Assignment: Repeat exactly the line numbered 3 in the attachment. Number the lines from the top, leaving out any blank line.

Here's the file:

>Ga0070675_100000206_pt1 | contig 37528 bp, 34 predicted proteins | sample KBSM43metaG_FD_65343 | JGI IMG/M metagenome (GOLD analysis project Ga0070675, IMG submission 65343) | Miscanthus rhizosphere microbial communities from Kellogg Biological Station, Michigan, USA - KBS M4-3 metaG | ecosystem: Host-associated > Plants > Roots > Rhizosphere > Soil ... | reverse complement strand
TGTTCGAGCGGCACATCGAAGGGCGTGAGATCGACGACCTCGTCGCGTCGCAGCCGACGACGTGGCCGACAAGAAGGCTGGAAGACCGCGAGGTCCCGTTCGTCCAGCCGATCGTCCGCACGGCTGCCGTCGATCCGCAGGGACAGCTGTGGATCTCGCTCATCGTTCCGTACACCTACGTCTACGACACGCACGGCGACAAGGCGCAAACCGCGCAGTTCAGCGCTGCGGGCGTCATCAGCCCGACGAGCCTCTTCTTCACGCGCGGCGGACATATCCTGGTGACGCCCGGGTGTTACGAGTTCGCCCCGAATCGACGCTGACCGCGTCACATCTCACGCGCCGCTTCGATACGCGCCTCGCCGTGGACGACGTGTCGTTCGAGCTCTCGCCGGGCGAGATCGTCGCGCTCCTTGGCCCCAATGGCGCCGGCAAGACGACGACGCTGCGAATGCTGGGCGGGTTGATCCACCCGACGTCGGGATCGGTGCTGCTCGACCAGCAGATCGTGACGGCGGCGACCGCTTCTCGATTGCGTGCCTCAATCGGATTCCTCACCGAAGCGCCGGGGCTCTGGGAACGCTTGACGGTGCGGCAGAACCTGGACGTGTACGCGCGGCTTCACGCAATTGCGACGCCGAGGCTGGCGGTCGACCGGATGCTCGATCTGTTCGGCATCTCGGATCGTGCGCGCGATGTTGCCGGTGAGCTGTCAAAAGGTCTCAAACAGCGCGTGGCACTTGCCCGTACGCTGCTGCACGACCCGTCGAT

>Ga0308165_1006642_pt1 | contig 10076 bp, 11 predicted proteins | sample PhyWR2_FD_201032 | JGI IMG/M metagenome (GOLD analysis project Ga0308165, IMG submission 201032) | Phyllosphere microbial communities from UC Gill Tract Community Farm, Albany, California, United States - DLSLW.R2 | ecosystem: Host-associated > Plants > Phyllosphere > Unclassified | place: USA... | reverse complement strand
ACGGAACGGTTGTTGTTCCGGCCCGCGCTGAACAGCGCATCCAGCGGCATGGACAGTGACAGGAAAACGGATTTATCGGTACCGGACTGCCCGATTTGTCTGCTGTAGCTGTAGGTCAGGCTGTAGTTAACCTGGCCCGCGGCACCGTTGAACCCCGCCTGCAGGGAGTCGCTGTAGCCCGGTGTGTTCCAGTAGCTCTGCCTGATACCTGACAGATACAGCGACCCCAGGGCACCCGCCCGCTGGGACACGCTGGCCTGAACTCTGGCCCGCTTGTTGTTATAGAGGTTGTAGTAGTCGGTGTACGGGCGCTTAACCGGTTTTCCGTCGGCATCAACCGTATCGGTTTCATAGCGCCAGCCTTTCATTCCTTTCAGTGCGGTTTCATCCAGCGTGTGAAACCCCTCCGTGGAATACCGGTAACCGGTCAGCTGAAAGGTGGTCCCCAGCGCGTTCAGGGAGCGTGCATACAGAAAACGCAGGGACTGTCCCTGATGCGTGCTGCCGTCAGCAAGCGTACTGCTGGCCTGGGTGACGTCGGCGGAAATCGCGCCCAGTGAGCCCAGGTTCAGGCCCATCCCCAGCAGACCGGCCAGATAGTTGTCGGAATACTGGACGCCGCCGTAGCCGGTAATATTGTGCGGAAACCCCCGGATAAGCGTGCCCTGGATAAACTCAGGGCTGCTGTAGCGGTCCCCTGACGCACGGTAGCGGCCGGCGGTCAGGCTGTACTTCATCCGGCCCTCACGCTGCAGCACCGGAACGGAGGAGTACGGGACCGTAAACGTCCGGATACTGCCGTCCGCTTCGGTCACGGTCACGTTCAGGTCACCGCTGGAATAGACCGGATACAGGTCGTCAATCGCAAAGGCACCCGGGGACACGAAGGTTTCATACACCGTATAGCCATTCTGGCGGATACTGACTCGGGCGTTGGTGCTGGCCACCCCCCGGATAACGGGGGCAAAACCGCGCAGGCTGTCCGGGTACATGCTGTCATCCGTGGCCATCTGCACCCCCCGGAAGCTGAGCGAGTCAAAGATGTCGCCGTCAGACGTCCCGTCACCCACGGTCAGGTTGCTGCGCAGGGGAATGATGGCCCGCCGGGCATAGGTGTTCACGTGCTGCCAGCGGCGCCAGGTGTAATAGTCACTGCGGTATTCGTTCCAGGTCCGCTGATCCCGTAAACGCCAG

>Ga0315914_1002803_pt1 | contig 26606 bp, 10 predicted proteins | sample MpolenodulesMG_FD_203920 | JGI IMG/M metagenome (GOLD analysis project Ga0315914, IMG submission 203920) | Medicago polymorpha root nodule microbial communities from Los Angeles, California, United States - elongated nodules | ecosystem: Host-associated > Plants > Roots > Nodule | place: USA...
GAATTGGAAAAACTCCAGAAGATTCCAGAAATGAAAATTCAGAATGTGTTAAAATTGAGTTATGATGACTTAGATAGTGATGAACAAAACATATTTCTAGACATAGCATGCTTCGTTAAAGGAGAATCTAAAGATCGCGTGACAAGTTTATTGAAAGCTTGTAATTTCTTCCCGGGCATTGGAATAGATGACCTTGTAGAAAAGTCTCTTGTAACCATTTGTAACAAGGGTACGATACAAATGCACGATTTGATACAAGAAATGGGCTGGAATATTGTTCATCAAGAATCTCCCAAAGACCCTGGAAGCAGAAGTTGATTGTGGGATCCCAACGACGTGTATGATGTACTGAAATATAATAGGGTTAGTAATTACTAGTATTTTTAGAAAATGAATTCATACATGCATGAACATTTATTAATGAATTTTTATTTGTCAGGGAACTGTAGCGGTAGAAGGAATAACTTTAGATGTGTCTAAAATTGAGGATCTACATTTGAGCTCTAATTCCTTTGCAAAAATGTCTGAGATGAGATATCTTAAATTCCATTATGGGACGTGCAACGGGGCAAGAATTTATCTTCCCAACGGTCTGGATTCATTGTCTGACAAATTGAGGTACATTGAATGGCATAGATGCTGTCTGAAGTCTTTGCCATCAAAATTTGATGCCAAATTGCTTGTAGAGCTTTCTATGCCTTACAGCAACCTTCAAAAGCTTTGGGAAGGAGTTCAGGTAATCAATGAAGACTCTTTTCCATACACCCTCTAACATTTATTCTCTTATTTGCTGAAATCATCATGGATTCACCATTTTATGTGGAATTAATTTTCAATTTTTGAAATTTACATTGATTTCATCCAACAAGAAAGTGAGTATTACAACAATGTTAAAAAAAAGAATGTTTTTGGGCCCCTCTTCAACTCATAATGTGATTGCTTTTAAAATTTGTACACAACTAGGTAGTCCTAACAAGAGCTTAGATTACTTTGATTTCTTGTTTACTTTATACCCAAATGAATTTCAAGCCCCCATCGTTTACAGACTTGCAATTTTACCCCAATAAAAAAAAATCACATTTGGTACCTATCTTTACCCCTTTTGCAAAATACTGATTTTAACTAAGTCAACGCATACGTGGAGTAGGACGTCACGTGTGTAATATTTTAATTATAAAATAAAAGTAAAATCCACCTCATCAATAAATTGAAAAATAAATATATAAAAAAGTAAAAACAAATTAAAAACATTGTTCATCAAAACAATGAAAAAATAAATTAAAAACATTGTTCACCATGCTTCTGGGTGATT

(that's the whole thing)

>Ga0308165_1006642_pt1 | contig 10076 bp, 11 predicted proteins | sample PhyWR2_FD_201032 | JGI IMG/M metagenome (GOLD analysis project Ga0308165, IMG submission 201032) | Phyllosphere microbial communities from UC Gill Tract Community Farm, Albany, California, United States - DLSLW.R2 | ecosystem: Host-associated > Plants > Phyllosphere > Unclassified | place: USA... | reverse complement strand